Members of the Civilian Conservation Corps watch a movie. Gerald W. Williams Coll., Oregon State University Library Commons
“It’s better to be five years too early than a day too late,” says media scholar Michael Socolow, citing the dark motto of conducting eyewitness interviews to history.
Always good advice, the warning acquires special urgency when an age group approaches its expiration date. Printed documents and archival images only reproduce what is already preserved. A face-to-face conversation with a flesh-and-blood human adds texture, detail, and information not found in the archives, filling in the blanks of the story. In “The Witness”, a wonderful short story by Jorge Louis Borges, the narrator ruminates on what is lost when an event fades from the memory of a living person. “Over time, there was a day that closed the last eyes that had looked at Christ,” he recalls. “The battle of Junin and the love of Helena died with the death of a man.”
Of course, historians have chosen the brains of real people at least since Herodotus, but in America the systematic interrogation of the ordinary echelons of humanity began in the 1930s, under the aegis of the Federal Writers’ Project during the New Deal from FDR. His invaluable legacy was a series of interviews conducted with the last generation of former slaves, some 10,000 of whom were still alive in the 1930s. Fittingly, Studs Terkel, who worked for the Federal Writers’ Project, has contributed to generalize the practice with its Hard Times: An Oral History of the Great Depression, published in 1970. Today, no historian whose chronology is within the grasp of a survivor would dream of going to press without a first-hand account.
In cinema, the touchstone of eyewitness testimony is the BBC The great war (1964), the twenty-six episode period series that spotlighted the stars: tommies in the trenches, nurses behind the lines, and anxious families on the home front. Prior to The great war, it doesn’t seem to have occurred to documentary makers that ordinary people could say something interesting onscreen and move that booming pontificating voice of God onto the soundtrack.
The great war served as the model for most future archival documentaries, most notably the upcoming Capital War Dig, the Thames Television series The world at war (1973–1974), perhaps the most influential and viewed of all documentaries on the event that inspired more documentaries than anything else in the 20e century. It is intimidating to think that after more than 75 years the end of that line has finally been reached, that the participants have aged. Luke Holland’s Final count (2021) is presented, probably accurately, as the deathbed confessions of the last of the generation who endured, fought or fueled the Third Reich.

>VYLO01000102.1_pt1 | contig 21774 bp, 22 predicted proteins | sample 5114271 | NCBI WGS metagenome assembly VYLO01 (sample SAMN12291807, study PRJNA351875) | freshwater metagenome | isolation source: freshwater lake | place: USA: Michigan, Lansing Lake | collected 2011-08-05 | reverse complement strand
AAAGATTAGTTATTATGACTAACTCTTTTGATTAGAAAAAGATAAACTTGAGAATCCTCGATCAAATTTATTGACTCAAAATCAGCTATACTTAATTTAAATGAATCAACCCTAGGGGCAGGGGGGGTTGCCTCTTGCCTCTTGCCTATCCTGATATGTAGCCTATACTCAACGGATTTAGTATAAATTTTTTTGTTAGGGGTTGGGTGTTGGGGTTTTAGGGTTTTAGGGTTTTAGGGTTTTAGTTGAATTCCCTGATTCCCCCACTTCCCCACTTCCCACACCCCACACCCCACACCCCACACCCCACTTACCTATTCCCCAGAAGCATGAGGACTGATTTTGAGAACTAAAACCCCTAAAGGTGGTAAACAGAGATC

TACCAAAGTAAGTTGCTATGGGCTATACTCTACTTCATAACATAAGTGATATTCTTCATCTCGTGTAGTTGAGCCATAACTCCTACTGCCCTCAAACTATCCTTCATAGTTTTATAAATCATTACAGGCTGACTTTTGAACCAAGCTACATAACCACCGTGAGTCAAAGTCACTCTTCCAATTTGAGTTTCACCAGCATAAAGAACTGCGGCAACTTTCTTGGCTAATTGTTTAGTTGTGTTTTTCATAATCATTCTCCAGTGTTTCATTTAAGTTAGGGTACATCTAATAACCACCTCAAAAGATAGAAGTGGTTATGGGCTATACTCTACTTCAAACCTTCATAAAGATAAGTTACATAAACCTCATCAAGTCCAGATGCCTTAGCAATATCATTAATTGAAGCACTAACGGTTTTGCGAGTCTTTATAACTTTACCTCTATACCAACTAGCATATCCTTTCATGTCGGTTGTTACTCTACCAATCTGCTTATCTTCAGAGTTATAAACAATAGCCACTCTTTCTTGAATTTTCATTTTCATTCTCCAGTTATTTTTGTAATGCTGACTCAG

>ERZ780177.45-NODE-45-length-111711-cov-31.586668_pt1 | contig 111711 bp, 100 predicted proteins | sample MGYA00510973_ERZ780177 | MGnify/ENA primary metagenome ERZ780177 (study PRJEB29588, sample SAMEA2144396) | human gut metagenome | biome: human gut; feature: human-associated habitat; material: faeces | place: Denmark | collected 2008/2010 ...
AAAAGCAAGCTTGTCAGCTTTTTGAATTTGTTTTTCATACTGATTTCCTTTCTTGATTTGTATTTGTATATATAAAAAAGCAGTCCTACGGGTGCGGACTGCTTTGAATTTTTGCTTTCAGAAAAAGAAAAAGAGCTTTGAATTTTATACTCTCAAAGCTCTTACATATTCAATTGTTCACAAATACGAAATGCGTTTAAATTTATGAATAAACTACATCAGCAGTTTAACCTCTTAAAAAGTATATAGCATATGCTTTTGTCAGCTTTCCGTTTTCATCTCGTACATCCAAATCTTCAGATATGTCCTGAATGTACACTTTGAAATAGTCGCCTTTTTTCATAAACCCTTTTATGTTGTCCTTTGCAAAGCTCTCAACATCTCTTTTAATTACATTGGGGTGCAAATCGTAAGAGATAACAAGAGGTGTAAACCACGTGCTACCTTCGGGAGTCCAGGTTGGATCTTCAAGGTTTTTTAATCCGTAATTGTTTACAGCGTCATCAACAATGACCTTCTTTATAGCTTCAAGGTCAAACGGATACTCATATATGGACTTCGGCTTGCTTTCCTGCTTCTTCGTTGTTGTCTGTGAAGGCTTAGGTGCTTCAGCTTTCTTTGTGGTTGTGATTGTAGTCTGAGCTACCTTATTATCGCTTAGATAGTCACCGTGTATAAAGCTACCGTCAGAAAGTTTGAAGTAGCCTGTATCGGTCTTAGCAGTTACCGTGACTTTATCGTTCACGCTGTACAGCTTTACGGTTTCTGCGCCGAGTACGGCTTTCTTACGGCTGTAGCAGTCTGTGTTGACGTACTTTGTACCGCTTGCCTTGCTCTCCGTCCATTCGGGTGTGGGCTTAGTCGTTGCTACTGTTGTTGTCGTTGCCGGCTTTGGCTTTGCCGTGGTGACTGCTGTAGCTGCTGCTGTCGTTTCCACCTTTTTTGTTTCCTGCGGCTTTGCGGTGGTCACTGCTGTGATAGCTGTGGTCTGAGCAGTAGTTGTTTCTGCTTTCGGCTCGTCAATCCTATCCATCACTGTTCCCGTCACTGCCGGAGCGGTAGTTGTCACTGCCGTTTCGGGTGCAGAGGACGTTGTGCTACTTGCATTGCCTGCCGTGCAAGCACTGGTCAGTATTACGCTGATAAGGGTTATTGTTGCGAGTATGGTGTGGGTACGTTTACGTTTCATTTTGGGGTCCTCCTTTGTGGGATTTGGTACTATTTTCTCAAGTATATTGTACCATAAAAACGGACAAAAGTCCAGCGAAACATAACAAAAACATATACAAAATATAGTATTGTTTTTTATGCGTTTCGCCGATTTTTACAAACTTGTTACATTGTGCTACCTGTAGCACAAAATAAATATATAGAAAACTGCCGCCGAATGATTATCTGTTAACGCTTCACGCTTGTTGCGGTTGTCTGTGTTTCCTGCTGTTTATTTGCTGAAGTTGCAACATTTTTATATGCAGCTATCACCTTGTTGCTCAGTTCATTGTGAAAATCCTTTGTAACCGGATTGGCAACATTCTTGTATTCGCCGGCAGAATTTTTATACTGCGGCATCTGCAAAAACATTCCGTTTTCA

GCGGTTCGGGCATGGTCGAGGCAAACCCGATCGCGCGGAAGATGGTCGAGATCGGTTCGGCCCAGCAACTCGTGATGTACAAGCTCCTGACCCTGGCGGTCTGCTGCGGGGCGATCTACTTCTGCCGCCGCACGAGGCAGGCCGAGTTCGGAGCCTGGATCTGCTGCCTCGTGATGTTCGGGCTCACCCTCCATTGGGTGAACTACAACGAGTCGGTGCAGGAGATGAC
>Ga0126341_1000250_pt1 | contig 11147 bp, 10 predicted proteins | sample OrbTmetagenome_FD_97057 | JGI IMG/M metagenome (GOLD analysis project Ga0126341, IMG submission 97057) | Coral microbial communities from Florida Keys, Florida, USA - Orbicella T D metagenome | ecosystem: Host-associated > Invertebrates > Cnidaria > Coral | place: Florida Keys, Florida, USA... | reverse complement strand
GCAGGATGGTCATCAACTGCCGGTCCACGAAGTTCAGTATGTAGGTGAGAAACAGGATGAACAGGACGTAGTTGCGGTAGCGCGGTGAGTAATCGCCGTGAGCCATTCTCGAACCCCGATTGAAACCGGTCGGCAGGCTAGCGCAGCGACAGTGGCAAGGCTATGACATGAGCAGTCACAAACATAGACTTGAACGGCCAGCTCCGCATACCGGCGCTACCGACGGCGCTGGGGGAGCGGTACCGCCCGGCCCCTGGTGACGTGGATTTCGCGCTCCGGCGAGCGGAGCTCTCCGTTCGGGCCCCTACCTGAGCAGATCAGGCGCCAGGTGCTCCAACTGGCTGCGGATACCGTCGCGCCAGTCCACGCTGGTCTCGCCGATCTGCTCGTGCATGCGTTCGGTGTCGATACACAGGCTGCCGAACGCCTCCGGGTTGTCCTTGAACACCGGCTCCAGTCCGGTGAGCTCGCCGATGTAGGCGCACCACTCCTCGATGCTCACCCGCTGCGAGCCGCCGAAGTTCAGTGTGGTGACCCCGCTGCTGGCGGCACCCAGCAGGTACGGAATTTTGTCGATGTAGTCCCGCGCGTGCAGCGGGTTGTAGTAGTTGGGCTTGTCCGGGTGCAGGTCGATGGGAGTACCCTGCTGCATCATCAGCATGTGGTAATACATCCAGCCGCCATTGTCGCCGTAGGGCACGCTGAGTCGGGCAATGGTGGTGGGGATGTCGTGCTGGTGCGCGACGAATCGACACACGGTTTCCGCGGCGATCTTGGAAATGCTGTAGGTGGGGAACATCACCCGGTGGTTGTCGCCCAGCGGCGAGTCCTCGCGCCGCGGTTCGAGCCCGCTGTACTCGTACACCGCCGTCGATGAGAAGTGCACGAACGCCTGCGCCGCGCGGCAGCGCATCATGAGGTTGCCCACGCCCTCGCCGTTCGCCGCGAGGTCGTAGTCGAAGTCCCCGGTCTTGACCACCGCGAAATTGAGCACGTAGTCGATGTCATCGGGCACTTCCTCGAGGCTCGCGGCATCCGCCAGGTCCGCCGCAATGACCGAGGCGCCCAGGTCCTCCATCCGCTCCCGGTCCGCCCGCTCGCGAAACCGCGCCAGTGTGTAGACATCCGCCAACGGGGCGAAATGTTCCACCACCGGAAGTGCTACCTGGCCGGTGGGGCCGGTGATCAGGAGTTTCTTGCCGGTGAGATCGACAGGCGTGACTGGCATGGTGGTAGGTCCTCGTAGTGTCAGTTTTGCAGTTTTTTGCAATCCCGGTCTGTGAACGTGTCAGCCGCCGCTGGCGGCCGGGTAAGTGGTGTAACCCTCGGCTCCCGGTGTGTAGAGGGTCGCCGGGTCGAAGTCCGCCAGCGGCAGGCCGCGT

What happened to the greatest generation is now happening to their children, the baby boomers, who never thought such a thing was possible. The impetus to get them filmed now is evident in the current wave of rock culture documentaries of the 1960s, all made with one eye on the actuarial charts. Linda Ronstadt, David Crosby, and Robbie Robertson’s recent documentary biopics are all imbued with the feeling that if we are to hear the now-septa and octogenarian voices of their generation, we had better remember their memories about the post-haste film. .
My own bailiwick – classic Hollywood cinema – is fast approaching its Borgesian moment. The first generation of filmmakers and viewers who could remember the silent film viewer’s unique attraction of being “spellbound in the dark,” as Lillian Gish put it, is either gone or more perishable than film. nitrate. Fortunately, it’s easier to find people who remember going to the movies during the heyday of Hollywood, say 1930 to 1960, although it gets more and more sparse at the far end. further away from the spectrum.